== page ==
Previews

Fuel

Preview: Fill her up

Codemasters is already at the helm of some of the PC world's finest racing titles. GRID's got track racing down to a tee, while DiRT's replicated mud-based rallying to a staggering degree of accuracy. So what's left?

How about both? How about tarmac and dirt with grass and mountains? How about 5,000 square miles of the stuff to be exact, an unbound chunk of west America, procedurally generated using satellite imagery and laced with 11,000 miles of road. That'll do, won't it?

We've had promises of open-world racing before. Some - like Burnout Paradise and Test Drive Unlimited - amount to a carefully interwoven series of tracks - not truly open, but bloated with routes. Others, such as (wouldn't you know it?) Codemasters' old-time racer 1nsane, gave you a chunk of 3D landscape and made you work out the best means of navigating it.

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Fuel belongs in the latter camp, stretching the tiny arenas to a single, monumental stage. It's so huge, claim the developers at Asobo, that they've yet to see it all themselves.

The setting is an alternate-present, and some narrative excuse has been conjured up to explain away the absence of major urban locations (the closest you'll come to a city is a view of some sunken skyscrapers breaking the surface of a lake).

Petrol has become the currency of thrill-seekers, as combustion engined vehicles become the transport of choice for stunt-faced biker types. All the uptight normal people presumably pootle about on hydrogen cell powered mopeds waiting for the lights to change.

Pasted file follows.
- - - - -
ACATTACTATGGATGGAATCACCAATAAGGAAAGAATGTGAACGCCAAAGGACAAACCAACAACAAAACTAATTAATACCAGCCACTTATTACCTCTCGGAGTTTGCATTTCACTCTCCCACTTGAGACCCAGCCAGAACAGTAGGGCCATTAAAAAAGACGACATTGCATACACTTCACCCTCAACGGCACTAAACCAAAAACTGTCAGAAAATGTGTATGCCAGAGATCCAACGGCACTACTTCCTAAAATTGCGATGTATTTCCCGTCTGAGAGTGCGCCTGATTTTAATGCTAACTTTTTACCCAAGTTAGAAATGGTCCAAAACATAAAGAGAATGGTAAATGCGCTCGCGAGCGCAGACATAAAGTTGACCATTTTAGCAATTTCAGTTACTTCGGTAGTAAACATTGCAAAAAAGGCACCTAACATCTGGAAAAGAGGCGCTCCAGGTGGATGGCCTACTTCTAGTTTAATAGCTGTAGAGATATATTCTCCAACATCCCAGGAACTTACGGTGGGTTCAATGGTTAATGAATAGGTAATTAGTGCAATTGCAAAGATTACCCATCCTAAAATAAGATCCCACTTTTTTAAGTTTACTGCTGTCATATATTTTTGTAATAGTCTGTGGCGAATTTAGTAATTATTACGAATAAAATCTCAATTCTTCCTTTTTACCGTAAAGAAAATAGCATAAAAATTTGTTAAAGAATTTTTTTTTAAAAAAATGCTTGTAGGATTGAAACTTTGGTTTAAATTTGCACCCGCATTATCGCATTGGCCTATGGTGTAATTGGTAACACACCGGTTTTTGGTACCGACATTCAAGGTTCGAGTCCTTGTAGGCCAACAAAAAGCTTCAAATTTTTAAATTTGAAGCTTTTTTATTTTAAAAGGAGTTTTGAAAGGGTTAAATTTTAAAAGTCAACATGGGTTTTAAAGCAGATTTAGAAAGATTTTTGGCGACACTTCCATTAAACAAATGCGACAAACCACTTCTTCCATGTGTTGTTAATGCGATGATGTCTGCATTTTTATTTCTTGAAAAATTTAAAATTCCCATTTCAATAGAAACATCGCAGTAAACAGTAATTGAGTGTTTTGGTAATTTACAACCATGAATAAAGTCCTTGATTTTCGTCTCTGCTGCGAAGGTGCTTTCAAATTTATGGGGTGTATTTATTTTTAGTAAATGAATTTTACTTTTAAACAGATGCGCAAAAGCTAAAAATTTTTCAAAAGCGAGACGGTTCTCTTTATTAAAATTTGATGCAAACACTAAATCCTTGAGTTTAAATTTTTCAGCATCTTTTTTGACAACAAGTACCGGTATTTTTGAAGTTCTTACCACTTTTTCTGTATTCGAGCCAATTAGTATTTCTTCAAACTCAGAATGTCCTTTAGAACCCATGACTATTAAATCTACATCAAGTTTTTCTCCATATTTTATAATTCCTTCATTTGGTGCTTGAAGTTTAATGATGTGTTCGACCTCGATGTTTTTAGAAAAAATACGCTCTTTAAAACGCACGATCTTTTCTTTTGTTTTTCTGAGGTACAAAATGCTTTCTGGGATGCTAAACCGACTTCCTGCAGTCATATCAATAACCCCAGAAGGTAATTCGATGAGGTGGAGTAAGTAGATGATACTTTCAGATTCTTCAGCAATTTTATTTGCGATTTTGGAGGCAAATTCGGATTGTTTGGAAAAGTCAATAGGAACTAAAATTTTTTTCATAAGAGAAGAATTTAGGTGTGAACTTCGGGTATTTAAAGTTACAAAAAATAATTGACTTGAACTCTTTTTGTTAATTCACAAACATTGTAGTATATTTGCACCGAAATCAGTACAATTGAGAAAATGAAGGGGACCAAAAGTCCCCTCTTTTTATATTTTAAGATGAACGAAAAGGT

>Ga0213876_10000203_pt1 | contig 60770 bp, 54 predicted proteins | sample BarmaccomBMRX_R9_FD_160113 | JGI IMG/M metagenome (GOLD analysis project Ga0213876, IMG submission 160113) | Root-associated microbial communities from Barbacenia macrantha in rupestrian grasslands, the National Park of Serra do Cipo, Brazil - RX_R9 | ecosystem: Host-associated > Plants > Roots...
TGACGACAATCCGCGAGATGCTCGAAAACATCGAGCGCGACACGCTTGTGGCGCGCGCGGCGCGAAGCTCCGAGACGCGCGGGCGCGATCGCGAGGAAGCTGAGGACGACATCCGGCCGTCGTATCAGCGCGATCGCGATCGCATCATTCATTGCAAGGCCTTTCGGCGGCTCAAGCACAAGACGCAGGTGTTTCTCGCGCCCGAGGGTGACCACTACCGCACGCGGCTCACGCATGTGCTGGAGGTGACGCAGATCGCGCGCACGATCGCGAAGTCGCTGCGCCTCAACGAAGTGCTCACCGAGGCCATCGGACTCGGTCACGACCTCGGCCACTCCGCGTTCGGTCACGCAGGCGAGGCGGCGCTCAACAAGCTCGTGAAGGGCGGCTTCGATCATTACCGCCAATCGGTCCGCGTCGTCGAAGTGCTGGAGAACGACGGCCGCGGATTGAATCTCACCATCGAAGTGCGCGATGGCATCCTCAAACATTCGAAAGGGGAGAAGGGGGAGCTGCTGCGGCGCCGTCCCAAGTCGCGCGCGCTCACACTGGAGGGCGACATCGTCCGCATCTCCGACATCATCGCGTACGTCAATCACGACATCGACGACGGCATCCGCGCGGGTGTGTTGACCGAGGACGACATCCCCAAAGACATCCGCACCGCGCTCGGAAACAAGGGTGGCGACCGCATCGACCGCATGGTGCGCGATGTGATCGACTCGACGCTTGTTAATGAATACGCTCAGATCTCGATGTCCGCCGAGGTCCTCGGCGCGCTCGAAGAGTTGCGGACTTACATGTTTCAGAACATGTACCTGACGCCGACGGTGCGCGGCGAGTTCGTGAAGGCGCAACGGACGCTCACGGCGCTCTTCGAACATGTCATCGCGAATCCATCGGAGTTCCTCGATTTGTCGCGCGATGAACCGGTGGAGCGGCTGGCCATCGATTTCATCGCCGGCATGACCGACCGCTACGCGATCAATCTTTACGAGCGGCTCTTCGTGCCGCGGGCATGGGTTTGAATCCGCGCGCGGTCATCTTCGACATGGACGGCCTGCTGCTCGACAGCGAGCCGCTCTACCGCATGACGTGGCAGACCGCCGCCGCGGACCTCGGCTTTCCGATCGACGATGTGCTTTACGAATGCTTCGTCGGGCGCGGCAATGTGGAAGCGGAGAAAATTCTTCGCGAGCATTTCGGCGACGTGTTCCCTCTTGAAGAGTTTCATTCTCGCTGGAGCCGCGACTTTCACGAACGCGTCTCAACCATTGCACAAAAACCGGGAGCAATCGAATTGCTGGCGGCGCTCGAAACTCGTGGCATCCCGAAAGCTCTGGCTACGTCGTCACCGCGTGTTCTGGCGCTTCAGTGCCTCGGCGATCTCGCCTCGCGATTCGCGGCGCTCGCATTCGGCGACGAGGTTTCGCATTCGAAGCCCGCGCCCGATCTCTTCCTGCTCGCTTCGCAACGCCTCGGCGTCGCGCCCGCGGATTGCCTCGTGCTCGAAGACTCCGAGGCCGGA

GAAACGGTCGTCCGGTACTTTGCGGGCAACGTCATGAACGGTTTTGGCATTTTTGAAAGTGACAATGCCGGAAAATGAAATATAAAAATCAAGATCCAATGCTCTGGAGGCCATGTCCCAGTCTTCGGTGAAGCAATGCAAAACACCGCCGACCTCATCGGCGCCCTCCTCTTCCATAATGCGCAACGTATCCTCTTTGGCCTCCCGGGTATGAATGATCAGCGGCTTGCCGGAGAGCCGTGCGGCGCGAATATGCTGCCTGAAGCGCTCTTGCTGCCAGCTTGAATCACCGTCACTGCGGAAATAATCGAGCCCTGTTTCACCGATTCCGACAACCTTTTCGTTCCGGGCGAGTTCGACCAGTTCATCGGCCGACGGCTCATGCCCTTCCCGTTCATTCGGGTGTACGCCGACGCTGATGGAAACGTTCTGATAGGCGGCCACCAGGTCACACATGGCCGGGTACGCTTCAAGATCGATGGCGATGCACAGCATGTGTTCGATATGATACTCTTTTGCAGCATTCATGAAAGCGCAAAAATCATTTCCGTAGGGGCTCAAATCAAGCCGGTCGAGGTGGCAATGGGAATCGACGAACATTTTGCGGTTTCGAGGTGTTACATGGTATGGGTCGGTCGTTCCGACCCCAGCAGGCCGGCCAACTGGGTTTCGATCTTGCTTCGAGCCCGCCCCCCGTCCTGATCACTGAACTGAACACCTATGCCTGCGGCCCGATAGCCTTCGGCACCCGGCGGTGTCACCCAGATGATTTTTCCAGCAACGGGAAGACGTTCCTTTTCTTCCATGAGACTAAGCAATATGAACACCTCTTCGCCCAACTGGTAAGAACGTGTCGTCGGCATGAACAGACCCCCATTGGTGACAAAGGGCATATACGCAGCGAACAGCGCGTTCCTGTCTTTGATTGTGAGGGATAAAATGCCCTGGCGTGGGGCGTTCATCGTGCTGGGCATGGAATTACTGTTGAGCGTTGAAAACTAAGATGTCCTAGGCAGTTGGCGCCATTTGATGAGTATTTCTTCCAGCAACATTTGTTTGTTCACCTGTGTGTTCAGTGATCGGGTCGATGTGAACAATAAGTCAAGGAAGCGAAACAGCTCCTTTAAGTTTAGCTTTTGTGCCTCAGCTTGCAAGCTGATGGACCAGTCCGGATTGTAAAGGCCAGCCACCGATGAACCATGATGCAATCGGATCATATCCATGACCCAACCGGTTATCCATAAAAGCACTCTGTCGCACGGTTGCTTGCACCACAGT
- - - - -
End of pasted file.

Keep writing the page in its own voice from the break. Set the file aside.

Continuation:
The Grand Canyon, Monument Valley and the Salt Lake area will all feature, though urban settings will be scarce. Fuel's environments are ravaged by a scenario in which global warming isn't simply a tax scam invented by the government, but an actual problem. Dynamic weather effects turn the playing field into a meteorological hoe-down of sorts, with tornadoes frequently tearing shit up left, right, and centre and rainstorms beating the dusty ground into a muddy submission.

Massive draw distances allow you to peer right across the map and something Asobo is quite proud of is not ever having to "fake a horizon". What you see, where the land meets the sky, is a piece of earth you'll be able to drive to. This is the Far Cry 2 of racers, the only problem with which is a possible lack of tightness in procedurally generated courses. Fuel might lack that human touch.

Whether it'll be a tonic for lap-based monotony or an overly ambitious sandbox project remains to be seen, but with Codies at the steering wheel, Fuel could be special.

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